N

Correlation

Bias

Percentage larger than observed (%)

1991–2006

European ECHAM4.5

24

0.74*

−0.05

47

NASA/NSIPP

23

0.79*

−0.07

41

NASA/NSIPP with CO2

8

0.76*

−0.08

38

1991−2000

European ECHAM4.5

24

0.62*

−0.06

47

NASA/NSIPP

23

0.71*

−0.06

46

NASA/NSIPP with CO2

8

0.65*

−0.07

45

COLA v2.2

10

0.66*

−0.05

43

European ECHAM5

24

0.67*

−0.11

40

GFDL/AM2

10

0.60

−0.10

41

NCAR/CAM3

10

0.65*

−0.10

40

NCAR/CAM3 (IPCC)

10

0.79*

+0.01

47

N is the number of ensemble members. Correlation shows the area-weighted pattern correlation (e.g., Miyakoda et al. 1972) between the observed and simulated temperature change fields. Bias is the area-weighted average difference between the simulated and observed continental fields. The observed global continental average anomaly is 0.48 C for 1991–2006 and 0.38 C for 1991–2000. The percentage larger is the continental areal coverage of simulated local temperature changes that are larger than observed. An asterisk (*) indicates that the statistic is significant at or above the 5% level assuming 8 spatial degrees of freedom

2 Observational and atmospheric model data

The four most recently updated observed air and sea surface temperature (SST) datasets were combined in an unweighted average to create Fig. 1a and Table 2. Although these datasets [HadCRUT3v (Brohan et al. 2006), HadISST1 (Rayner et al. 2003), National Aeronautics and Space Administration (NASA) GISTEMP Combined at 250 km resolution (Hansen et al. 2001), and National Oceanic and Atmospheric Administration (NOAA) Merged Land, Air, and SST (MLASST) (Smith and Reynolds 2005)] are based on overlapping sources and methods, they show some differences in their estimates of temperature variability. We therefore used an unweighted blend to estimate the observed temperature variations.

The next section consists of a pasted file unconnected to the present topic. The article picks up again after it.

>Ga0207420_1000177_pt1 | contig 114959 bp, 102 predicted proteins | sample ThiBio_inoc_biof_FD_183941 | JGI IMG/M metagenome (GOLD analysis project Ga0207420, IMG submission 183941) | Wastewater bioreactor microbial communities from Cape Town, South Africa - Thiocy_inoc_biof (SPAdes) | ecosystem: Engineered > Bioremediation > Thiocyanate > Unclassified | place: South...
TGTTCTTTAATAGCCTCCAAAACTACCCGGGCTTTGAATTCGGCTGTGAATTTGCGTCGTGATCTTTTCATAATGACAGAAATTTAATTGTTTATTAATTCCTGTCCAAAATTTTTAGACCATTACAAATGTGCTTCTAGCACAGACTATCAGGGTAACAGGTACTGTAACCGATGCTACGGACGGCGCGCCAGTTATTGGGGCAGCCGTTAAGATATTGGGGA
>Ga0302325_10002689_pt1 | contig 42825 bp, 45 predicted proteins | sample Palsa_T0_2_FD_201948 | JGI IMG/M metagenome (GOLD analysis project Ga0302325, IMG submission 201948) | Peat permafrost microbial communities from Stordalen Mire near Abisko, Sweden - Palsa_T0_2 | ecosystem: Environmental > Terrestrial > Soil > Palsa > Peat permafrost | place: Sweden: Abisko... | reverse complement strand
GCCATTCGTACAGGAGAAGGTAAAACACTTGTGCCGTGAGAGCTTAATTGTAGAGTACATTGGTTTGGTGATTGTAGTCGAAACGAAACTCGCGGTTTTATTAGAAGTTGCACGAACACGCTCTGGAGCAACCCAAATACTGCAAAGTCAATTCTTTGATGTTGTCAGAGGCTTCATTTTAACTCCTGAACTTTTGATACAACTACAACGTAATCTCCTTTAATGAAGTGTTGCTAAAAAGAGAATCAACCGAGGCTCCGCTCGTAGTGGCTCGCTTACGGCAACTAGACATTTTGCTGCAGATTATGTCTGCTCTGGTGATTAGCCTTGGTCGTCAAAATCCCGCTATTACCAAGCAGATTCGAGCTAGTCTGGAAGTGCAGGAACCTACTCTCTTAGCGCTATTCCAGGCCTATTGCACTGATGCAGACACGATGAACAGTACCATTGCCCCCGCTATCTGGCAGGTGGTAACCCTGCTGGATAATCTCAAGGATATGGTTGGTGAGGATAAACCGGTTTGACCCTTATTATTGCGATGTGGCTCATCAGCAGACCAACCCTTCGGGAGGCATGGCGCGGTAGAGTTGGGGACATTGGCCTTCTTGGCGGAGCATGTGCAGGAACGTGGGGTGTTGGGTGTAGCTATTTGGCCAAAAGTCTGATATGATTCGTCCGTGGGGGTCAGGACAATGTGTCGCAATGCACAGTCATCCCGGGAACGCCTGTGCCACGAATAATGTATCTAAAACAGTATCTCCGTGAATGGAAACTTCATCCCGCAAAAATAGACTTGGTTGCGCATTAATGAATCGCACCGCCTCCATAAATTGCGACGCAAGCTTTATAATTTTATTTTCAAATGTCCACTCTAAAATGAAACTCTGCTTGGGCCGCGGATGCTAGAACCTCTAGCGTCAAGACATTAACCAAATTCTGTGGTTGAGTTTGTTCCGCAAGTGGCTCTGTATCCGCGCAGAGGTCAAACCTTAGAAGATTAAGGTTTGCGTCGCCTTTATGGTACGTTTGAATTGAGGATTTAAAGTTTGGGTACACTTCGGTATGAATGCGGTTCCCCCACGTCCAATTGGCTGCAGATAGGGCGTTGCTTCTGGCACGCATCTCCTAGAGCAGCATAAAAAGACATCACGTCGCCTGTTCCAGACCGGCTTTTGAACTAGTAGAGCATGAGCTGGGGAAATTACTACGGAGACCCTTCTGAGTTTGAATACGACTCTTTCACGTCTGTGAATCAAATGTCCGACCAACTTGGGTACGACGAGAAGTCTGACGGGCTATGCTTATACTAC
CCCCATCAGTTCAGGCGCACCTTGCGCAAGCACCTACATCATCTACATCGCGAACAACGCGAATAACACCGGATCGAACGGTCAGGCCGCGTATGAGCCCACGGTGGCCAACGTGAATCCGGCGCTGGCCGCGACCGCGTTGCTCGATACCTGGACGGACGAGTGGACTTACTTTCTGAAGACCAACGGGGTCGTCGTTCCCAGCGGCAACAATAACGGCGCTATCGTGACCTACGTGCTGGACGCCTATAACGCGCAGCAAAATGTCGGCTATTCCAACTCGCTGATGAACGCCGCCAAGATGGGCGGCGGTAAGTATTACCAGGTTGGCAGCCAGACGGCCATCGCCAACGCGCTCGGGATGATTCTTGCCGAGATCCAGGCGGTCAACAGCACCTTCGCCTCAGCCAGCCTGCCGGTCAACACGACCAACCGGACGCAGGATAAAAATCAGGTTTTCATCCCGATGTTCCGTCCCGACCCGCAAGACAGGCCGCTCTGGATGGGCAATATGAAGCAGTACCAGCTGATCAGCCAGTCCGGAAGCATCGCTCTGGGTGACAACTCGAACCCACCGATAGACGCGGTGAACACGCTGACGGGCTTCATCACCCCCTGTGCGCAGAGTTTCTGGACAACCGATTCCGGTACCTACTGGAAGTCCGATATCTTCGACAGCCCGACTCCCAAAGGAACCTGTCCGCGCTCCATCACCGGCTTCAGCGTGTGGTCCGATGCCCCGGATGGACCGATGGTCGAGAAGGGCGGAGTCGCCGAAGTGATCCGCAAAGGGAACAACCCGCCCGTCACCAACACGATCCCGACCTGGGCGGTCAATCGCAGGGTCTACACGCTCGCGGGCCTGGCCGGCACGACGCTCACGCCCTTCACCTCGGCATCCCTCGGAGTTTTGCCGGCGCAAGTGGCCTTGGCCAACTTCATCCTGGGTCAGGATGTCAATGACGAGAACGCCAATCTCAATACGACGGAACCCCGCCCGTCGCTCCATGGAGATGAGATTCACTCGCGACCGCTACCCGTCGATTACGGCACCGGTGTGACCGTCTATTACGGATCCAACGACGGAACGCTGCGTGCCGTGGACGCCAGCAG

Our study also makes use of several AGCM simulations generated at modeling centers in the United States (Table 1). AGCM integrations with prescribed observed SSTs are a standard method of investigating atmospheric variability on interannual (e.g., Lau 1997; Sardeshmukh et al. 2000; Shukla et al. 2000), decadal (e.g., Hoerling and Kumar 2003; Seager et al. 2005), and multi-decadal time scales (e.g., Rodwell et al. 1999; Schneider et al. 2003; Sexton et al. 2003; Hurrell et al. 2004; Deser and Phillips 2008). This experimental design forms the basis for the several hundred multi-decadal AGCM integrations with prescribed SSTs that have been performed as part of the CLIVAR International “Climate of the Twentieth Century” Project (Folland et al. 2002). Our study uses two sets of ensemble integrations with specified observed SSTs and different atmospheric initial conditions available for the period 1961–2006, one generated at the International Research Institute (IRI) using the European/ECHAM4.5 spectral model, and the other at NASA using the NASA NSIPP gridpoint model at two different horizontal resolutions. The NSIPP high-resolution model also had specified time-varying sea ice (Table 1). Schubert et al. (2004b) found little difference between the NSIPP model’s climatology or variability at the two resolutions; we therefore combined those runs to reduce sampling errors. An additional set of 8 NASA model simulations at the lower horizontal resolution, with both prescribed SST and CO2 variations was also available. The CO2 variations were as in Johns et al. (2003).